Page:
Additional Considerations For Tax Bankruptcy

Certain events can alter the requirements above. For example, if you make an offer in compromise or you obtain a taxpayer assistance order, these time periods may be suspended while the event is in progress. Likewise, in certain circumstances, your back taxes won’t qualify for discharge in bankruptcy even if you meet all three of the time requirements detailed above. For example, if you are guilty of tax fraud or tax evasion, you cannot typically discharge any of the associated tax debt through bankruptcy even if you have satisfied the three-year rule, two-year rule and 240-day rule.

The Effect of Bankruptcy Discharge on Federal Tax Liens

If the Internal Revenue Service had already filed a federal tax lien against you, the lien will not be removed automatically even if you are able to discharge your back taxes through bankruptcy. Even though the underlying debt has been eliminated, the lien will still exist unless you are able to have it released.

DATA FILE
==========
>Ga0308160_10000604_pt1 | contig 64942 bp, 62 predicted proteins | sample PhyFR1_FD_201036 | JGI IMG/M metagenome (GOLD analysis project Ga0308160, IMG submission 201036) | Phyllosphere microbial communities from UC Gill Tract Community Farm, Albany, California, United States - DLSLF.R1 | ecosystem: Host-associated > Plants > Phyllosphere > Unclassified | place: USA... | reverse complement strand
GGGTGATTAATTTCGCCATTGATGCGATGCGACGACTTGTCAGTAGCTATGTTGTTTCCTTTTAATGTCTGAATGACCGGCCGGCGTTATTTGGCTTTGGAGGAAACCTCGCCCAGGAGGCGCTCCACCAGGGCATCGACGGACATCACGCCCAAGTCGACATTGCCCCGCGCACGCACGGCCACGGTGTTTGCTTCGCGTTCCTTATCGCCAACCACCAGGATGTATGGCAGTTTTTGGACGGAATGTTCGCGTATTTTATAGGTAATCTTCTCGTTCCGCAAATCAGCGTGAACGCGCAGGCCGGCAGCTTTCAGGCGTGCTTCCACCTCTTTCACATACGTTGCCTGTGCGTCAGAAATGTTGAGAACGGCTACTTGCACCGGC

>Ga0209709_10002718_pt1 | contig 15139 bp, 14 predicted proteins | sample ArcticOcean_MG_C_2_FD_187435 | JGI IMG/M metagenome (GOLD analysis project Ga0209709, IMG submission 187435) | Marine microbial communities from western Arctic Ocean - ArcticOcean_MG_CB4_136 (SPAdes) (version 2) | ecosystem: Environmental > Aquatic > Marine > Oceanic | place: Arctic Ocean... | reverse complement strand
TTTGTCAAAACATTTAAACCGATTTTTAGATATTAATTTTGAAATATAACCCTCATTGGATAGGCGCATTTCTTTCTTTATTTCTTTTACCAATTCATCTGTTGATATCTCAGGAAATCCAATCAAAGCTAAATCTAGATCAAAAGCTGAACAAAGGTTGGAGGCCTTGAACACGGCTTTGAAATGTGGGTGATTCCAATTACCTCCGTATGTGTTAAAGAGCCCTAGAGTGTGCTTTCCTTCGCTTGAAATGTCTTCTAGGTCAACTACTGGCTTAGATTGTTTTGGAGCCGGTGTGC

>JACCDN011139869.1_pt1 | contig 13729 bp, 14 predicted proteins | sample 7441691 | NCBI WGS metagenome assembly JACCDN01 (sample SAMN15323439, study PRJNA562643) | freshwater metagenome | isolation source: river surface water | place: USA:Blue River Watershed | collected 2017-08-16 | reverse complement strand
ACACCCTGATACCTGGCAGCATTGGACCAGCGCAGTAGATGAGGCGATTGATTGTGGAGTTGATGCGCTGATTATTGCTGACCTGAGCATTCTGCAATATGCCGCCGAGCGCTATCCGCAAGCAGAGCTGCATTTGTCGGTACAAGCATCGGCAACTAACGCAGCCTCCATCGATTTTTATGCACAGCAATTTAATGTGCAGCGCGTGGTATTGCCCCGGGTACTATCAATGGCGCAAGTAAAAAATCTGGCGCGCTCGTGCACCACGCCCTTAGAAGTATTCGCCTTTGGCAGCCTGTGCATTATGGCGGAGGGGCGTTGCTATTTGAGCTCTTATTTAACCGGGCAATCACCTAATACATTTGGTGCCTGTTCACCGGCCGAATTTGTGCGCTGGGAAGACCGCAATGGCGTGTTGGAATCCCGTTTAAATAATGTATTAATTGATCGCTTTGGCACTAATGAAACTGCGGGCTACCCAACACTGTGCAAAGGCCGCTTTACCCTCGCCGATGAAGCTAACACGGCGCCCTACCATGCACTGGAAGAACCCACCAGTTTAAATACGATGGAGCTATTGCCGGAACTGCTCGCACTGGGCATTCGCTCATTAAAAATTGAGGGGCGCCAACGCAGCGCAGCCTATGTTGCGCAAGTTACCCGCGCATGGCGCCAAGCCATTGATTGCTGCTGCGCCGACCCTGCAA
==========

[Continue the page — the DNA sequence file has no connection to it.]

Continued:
In many cases, the IRS will release a tax lien voluntarily after the associated debt has been discharged through Chapter 7 bankruptcy, especially if you don’t own much property that would be subject to the lien. However, if the IRS does not take this action voluntarily, you can request to have the lien released.

If the IRS believes that you have enough assets to make the lien valuable, your request for release will most likely be denied. In this case, you may be able to settle the tax lien for less than the full amount you owe by making a lump sum offer to the IRS. Alternatively, if you cannot negotiate a settlement and you cannot afford to pay, you may attempt to wait for the lien to expire. However, you should always consult a professional before attempting to wait out a tax lien.

If you filed Chapter 13 bankruptcy, any federal tax liens may have already been included in your Chapter 13 payment plan. In such cases, the lien will likely be released once you have received your discharge.

What If My Tax Debt Cannot Be Discharged In Bankruptcy?